Bank portfolio choice with private information about loan quality : Theory and implications for regulation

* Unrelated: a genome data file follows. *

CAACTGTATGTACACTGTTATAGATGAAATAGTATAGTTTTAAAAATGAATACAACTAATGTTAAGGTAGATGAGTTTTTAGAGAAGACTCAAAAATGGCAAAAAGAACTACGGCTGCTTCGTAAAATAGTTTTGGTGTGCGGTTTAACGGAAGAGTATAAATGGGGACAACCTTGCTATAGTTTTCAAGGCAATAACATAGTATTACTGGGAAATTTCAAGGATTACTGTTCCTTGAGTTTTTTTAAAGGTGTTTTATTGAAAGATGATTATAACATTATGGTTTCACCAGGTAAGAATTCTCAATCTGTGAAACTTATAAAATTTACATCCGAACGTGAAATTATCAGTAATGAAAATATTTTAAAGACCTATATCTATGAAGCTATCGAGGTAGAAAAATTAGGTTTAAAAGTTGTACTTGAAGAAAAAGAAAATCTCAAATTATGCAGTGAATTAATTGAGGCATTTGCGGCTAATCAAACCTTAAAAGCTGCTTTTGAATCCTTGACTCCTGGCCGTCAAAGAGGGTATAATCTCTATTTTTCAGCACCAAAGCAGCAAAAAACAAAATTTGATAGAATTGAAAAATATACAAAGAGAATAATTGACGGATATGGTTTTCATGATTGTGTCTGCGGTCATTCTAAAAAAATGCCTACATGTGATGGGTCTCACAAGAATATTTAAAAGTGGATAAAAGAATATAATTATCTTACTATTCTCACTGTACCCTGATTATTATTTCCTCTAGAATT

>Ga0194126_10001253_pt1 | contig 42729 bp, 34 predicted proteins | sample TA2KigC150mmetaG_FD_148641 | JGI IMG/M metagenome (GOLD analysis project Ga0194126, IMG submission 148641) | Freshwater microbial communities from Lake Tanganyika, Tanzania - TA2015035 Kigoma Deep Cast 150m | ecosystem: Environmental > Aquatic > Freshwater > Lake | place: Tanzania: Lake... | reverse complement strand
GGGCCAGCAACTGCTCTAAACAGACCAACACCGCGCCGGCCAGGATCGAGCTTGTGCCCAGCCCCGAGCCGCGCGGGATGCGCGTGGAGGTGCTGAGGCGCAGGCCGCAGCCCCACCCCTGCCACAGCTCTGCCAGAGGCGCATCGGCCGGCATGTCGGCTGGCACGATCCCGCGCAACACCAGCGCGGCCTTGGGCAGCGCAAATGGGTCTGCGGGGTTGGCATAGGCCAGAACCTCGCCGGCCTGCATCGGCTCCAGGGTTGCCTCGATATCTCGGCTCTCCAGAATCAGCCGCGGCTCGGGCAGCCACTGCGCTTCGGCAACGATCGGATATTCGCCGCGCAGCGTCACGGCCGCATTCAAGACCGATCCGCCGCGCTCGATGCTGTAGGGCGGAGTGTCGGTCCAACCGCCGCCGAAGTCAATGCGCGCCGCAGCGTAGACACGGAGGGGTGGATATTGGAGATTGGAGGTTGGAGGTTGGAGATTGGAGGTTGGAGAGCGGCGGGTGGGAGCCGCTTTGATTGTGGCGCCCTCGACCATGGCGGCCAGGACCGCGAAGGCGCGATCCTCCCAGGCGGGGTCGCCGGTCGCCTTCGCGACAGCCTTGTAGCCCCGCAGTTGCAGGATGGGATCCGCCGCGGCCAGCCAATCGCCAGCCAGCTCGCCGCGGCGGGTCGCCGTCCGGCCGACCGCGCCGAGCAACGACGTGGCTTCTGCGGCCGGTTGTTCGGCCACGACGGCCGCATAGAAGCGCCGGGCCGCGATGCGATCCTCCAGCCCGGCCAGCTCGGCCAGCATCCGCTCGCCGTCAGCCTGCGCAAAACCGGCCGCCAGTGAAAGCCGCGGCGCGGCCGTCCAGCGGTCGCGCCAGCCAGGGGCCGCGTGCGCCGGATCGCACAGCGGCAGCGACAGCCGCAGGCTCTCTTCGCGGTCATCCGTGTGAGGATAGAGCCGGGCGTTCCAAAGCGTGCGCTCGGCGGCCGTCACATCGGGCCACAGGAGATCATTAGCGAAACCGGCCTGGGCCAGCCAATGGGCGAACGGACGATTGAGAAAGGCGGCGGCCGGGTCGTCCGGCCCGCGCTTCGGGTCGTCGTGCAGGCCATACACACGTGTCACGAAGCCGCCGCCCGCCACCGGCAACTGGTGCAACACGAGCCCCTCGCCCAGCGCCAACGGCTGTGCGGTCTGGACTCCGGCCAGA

This paper models bank asset choice when shareholders know more about loan quality than do outsiders. Because of this informational asymmetry, the price of loans in the secondary market is the price for poor quality loans. Banks desire to hold marketable securities in order to avoid liquidating good quality loans at the "lemons" price, but also have a countervailing desire to hold risky loans in order to maximize the value of deposit insurance. In this context, portfolio composition and bank safety is examined as a function of the market distribution of loan quality, and the distribution of deposits. The model suggests that off-balance sheet commitments have little effect on bankruptcy risk, and induce banks to hold more securities. We also show that an increase in the bank equity requirement will unambiguously increase bank safety in the long run. In the short run, banks are unambiguously riskier on-balance-sheet, although the effect on bank safety is ambiguous.
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